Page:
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This house believes that published course materials don’t reflect the lives or needs of learners

Young woman public speakingAhead of the ELT Journal debate at IATEFL Liverpool, Graham Hall, editor of ELT Journal, presents his arguments for and against the need for published course materials.

Teaching and learning materials of one form or another are almost, but not quite, universal in ELT classrooms. And, obviously, the materials available to teachers and learners vary widely according to context; teachers and learners may also use similar materials in different ways depending on, for example, their beliefs, knowledge and skills, and wider social and institutional expectations.

But over time, changing ideas about language learning combined with developments in technology lead to changes in ELT materials. ‘Older’ materials are often replaced by newer resources which, in turn, eventually become outdated or unfashionable. So it can help us as teachers to think through some of the debates surrounding teaching and learning materials to make up our own minds about their strengths and weaknesses.

By way of example, let’s look at some of the debates surrounding textbooks (and here I mean textbooks generally, rather than evaluating a particular book or series). Textbooks are the main source of teaching ideas and materials for many teachers around the world; indeed, it’s almost impossible to imagine ELT without textbooks. But whether they are a help or hindrance to teaching and learning is often a source of heated discussion.

Well-designed textbooks have a number obvious benefits for teachers and learners. They provide language input for learners; they can provide interesting and motivating material, organised in an appealing and logical manner; and they provide a written record of what has been studied, allowing for revision and continued study beyond the classroom. Textbooks also reduce the amount of time teachers’ require for preparation. So, one way of thinking about textbooks is that professional materials writers and teachers have different areas of expertise which complement each other. Using well-presented, professionally published textbooks frees teachers to deal with the day-to-day business of actually teaching.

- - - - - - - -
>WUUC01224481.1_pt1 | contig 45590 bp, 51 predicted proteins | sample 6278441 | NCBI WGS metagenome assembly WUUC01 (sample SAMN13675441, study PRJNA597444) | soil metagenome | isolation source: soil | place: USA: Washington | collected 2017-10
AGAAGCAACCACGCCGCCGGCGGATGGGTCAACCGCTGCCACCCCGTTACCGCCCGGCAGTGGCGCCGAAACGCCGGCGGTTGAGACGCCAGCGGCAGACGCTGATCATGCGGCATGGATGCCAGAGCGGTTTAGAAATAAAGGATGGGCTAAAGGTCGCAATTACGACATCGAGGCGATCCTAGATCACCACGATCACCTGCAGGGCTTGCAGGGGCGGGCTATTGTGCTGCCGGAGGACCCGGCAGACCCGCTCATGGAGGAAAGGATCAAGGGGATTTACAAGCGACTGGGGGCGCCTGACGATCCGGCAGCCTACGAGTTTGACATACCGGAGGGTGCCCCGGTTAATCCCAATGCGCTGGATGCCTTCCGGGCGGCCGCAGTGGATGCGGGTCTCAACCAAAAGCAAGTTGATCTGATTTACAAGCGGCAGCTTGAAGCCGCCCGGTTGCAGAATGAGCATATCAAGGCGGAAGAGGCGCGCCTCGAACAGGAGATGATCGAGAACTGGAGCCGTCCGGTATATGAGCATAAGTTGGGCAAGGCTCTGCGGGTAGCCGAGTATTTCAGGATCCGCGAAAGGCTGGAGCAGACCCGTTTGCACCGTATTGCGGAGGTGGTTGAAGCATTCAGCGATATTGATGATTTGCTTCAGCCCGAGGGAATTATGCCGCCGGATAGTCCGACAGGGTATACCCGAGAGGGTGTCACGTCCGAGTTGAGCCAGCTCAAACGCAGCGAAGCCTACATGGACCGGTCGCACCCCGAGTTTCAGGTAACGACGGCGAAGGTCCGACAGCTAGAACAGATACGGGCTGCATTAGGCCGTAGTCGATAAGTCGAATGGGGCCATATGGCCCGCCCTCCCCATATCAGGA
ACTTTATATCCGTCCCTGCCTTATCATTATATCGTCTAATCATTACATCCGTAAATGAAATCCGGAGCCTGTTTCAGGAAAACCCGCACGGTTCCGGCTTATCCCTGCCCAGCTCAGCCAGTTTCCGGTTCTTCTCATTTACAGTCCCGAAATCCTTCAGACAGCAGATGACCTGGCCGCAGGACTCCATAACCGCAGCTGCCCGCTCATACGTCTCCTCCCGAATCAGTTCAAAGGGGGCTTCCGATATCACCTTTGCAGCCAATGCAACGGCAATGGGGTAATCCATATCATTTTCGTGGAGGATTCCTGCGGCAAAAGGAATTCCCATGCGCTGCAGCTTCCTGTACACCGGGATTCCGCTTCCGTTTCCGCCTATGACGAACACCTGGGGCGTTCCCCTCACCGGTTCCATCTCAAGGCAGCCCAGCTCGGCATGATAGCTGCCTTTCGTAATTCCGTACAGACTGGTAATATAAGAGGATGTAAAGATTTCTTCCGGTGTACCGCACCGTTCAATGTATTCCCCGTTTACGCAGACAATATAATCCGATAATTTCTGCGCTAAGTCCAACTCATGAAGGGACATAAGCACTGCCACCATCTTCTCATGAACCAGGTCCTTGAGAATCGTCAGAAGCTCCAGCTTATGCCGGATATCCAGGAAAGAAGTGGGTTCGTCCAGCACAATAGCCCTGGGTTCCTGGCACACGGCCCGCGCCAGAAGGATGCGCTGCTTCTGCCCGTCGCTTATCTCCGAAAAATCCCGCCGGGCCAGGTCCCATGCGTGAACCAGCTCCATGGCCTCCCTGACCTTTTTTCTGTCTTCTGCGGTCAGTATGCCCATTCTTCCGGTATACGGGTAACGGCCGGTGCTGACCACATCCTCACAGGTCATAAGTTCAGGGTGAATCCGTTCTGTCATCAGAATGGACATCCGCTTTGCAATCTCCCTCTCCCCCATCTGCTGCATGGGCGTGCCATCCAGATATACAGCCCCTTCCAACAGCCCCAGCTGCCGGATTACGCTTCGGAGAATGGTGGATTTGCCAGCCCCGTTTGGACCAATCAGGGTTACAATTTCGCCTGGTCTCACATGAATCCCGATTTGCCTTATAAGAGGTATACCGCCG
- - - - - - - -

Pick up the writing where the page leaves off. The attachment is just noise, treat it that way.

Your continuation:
But there are a number of criticisms of textbooks. Perhaps they create a ‘dependency culture’ in which teachers avoid responsibility and just do ‘what they are told’ by the textbook writers. As a result (so the argument goes), teachers may become ‘de-skilled’, losing their ability to think critically and work independently in the classroom. Textbooks are also said to fail to cater for individual needs, lead to material- rather than person-centred classes, and constrain creativity in the classroom.

However, criticisms of textbooks extend beyond these classroom-focused concerns. As well as being an teaching resource, textbooks are commercial products, which, it is claimed, are innately conservative in order to sell as widely as possible. This caution might be methodological, or it might be reflected in the cultural images that textbooks present. Most textbooks, for example, continue to focus on native-speaker lives, lifestyles and language varieties, and images of successful L2 learners are absent from many ELT materials; likewise, images of poverty, disability and many other aspects of ‘real life’ are difficult to find in many textbooks. Thus, it is argued, textbooks are not ‘neutral’, but reflect a particular view of social order and particular sets of values.

Of course, it is would unfair to suggest that textbooks writers and publishers are not aware of, or concerned about, these issues; yet producing a marketable product which does not ignore global and local realities and contexts is a difficult challenge.